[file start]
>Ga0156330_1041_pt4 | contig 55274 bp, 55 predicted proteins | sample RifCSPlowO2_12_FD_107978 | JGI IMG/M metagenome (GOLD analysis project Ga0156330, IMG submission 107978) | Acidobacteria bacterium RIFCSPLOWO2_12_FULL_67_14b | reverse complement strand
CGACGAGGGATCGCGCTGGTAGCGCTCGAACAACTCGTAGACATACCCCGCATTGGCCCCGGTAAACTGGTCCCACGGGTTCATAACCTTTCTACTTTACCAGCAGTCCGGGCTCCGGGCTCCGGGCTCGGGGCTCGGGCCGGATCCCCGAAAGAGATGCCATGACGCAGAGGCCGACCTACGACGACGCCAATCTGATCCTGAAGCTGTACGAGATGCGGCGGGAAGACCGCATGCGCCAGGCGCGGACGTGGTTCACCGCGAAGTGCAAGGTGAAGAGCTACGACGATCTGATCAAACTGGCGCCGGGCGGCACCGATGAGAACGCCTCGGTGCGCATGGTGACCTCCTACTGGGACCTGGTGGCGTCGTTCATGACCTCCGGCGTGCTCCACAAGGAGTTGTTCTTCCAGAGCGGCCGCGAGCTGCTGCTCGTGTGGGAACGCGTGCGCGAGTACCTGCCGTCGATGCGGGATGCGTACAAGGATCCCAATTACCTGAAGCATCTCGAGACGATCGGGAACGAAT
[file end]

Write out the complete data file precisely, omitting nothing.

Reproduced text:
>Ga0156330_1041_pt4 | contig 55274 bp, 55 predicted proteins | sample RifCSPlowO2_12_FD_107978 | JGI IMG/M metagenome (GOLD analysis project Ga0156330, IMG submission 107978) | Acidobacteria bacterium RIFCSPLOWO2_12_FULL_67_14b | reverse complement strand
CGACGAGGGATCGCGCTGGTAGCGCTCGAACAACTCGTAGACATACCCCGCATTGGCCCCGGTAAACTGGTCCCACGGGTTCATAACCTTTCTACTTTACCAGCAGTCCGGGCTCCGGGCTCCGGGCTCGGGGCTCGGGCCGGATCCCCGAAAGAGATGCCATGACGCAGAGGCCGACCTACGACGACGCCAATCTGATCCTGAAGCTGTACGAGATGCGGCGGGAAGACCGCATGCGCCAGGCGCGGACGTGGTTCACCGCGAAGTGCAAGGTGAAGAGCTACGACGATCTGATCAAACTGGCGCCGGGCGGCACCGATGAGAACGCCTCGGTGCGCATGGTGACCTCCTACTGGGACCTGGTGGCGTCGTTCATGACCTCCGGCGTGCTCCACAAGGAGTTGTTCTTCCAGAGCGGCCGCGAGCTGCTGCTCGTGTGGGAACGCGTGCGCGAGTACCTGCCGTCGATGCGGGATGCGTACAAGGATCCCAATTACCTGAAGCATCTCGAGACGATCGGGAACGAAT